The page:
When to try for a list instead
Sometimes, you’ll have angles for a client that you know – whether consciously, or in your heart of hearts – aren’t going to be strong enough to secure a feature commission.
Equally, perhaps the reaction (or lack of) to your pitches soon confirms as much.
Examples of this kind of B-list angle might include a new tasting menu, revamped spa treatments or the addition of one or multiple escorted tours.
In such instances, it’s worth pitching for a list instead of a feature. If there’s anything unusual about the element you’re promoting, see if other hotels, companies or whomever have launched something comparable of late – if so, you could propose a round-up hooked on this apparent trend.
“Hang on,” you might think, “I don’t want to promote non-clients.” But if the reward is additional coverage for your own client, surely it’s worthwhile?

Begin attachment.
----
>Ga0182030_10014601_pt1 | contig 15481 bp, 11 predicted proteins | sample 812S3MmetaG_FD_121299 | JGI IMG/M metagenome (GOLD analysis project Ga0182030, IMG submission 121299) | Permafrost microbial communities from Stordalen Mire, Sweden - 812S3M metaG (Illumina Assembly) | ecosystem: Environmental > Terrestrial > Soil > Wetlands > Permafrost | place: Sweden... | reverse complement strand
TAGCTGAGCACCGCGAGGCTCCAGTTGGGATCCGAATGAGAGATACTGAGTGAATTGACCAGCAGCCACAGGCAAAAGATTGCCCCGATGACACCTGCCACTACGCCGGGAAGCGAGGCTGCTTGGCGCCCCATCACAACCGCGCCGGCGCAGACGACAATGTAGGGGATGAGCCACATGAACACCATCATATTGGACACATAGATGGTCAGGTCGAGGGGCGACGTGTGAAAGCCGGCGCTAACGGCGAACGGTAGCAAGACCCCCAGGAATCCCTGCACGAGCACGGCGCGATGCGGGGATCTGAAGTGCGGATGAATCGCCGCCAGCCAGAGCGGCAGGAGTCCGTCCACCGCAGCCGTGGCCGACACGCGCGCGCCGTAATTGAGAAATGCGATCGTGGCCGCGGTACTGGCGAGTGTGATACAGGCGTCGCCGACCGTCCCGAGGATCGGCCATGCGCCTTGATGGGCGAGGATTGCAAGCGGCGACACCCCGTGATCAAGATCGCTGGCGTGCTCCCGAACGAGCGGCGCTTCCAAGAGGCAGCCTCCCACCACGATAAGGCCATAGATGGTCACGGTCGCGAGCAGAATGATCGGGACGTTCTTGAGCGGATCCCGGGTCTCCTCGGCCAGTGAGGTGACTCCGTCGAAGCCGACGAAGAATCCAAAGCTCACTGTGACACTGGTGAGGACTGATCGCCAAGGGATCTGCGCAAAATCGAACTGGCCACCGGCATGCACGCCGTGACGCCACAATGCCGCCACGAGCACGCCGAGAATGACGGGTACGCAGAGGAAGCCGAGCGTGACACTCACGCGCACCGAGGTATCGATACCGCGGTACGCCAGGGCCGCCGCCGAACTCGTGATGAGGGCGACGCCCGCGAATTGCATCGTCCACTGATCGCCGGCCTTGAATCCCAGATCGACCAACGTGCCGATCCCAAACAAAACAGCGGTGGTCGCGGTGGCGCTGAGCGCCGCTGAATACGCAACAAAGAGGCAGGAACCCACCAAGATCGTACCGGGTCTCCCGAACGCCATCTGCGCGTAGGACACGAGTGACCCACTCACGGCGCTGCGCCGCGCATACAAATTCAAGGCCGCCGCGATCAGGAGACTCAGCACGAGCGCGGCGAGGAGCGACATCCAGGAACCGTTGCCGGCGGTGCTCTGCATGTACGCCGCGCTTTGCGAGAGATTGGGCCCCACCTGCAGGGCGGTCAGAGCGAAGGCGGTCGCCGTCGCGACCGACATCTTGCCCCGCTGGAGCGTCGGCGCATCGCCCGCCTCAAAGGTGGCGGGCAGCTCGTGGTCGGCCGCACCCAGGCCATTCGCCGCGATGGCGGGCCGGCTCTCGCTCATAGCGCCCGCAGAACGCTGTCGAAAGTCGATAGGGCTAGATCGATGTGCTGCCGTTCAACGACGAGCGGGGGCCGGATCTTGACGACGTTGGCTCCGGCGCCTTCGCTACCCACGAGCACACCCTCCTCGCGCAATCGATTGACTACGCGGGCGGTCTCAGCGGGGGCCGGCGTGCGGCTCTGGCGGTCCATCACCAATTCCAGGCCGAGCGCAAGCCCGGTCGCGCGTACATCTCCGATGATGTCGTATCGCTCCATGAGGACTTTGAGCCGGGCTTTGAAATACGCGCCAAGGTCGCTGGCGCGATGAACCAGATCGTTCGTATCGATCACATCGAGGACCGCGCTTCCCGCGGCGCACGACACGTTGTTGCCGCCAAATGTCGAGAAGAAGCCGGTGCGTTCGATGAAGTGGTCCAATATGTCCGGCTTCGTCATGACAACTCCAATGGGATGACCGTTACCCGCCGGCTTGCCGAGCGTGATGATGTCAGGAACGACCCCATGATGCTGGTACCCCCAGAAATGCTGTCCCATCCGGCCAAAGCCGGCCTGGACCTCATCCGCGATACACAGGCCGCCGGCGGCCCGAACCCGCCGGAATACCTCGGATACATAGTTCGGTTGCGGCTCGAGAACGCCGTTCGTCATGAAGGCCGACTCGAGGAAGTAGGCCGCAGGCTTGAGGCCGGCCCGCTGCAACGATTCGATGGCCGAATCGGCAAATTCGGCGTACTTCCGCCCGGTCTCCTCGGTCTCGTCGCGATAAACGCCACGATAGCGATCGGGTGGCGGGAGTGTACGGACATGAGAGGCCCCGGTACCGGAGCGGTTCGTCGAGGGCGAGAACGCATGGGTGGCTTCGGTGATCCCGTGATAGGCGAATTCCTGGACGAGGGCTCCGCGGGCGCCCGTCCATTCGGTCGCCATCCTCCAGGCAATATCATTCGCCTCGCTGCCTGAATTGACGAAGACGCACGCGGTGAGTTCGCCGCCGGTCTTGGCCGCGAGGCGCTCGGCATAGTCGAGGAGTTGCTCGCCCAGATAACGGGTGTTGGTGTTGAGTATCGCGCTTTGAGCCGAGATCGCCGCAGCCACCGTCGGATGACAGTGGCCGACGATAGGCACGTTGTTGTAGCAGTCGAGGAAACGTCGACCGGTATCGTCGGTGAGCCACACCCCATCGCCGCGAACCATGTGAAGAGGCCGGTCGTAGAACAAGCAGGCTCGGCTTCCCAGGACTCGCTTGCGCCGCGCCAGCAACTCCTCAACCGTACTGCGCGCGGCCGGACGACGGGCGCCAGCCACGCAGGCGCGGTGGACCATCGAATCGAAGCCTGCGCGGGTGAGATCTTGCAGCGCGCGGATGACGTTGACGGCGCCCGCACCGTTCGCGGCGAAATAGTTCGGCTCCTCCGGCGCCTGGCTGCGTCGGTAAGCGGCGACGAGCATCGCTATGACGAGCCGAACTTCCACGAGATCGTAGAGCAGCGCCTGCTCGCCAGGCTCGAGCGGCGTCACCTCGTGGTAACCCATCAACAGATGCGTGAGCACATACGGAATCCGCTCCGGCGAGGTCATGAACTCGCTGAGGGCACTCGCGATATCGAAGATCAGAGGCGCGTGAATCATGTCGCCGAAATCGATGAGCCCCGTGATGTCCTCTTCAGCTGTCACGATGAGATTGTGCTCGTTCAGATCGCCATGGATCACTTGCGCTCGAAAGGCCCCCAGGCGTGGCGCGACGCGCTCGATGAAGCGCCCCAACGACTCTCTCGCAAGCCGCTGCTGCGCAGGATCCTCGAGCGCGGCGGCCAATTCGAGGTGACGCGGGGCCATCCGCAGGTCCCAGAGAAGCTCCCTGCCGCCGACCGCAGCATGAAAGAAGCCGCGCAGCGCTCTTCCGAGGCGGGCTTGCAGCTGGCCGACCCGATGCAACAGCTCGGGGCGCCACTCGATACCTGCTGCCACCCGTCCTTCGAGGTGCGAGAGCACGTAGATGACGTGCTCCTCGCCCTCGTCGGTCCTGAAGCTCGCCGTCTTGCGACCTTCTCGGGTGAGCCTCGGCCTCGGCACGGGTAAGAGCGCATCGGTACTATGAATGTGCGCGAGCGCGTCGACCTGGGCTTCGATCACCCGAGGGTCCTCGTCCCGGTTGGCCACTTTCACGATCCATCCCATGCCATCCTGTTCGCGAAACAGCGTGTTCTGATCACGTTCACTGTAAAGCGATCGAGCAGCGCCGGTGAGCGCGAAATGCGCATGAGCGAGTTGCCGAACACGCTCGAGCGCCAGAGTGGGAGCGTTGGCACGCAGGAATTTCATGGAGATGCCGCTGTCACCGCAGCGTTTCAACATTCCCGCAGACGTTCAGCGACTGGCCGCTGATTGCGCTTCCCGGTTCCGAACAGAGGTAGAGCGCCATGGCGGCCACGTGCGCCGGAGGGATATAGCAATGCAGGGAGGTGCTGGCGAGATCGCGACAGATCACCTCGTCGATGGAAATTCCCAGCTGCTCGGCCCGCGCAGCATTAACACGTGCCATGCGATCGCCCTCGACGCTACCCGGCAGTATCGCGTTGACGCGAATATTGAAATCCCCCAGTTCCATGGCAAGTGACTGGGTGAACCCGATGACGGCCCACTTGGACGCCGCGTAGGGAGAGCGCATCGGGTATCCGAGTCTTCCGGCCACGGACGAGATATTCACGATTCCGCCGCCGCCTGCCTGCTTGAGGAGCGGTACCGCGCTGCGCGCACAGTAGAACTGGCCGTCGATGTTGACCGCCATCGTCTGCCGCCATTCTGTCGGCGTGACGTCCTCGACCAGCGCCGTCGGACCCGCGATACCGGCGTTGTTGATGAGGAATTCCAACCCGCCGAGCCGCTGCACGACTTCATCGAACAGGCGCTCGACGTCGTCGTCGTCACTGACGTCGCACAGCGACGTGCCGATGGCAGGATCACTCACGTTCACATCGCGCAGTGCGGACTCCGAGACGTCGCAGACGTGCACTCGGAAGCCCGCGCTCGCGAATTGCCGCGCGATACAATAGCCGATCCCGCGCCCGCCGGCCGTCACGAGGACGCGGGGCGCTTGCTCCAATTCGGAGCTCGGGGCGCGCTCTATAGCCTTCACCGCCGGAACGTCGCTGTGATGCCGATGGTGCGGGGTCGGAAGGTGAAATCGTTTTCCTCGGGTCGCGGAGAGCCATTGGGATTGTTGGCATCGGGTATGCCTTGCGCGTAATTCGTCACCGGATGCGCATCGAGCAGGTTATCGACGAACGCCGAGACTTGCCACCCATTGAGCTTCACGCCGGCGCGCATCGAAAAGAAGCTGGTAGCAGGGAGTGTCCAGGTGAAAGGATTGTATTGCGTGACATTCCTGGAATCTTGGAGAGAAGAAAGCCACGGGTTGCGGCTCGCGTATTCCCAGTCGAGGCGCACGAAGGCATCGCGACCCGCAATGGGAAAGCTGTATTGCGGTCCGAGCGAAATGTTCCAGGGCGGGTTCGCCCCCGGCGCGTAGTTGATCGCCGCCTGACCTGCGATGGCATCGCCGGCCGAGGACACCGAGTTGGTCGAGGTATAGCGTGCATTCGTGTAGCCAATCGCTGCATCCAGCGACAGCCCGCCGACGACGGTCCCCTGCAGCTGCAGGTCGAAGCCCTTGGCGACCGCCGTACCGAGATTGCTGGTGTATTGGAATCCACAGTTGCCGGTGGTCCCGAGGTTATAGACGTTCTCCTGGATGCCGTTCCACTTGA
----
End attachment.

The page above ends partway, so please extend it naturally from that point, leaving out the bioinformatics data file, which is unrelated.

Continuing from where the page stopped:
PRs often presume that, when proposing a list to a journalist, they need to provide all 10, 20, 37 or however many entries will be in said list. In fact, you need only outline a few – sufficient to whet appetites and prove that there is indeed potential in this idea, but brief enough to ensure a snappy pitch. To quote De La Soul, three is the magic number.
One final pro tip from a perennial pitcher: avoid suggesting blindingly obvious lists, such as 10 Valentine’s Day breaks or half-term holidays. Editors will have thought of those already. The trick is to alert them (directly, or via a freelancer like myself) to something that they’ve not yet considered.
What Richard Thinks…
“I like how bright, breezy and (correctly) image-led this alert about new properties by Laura Mee is”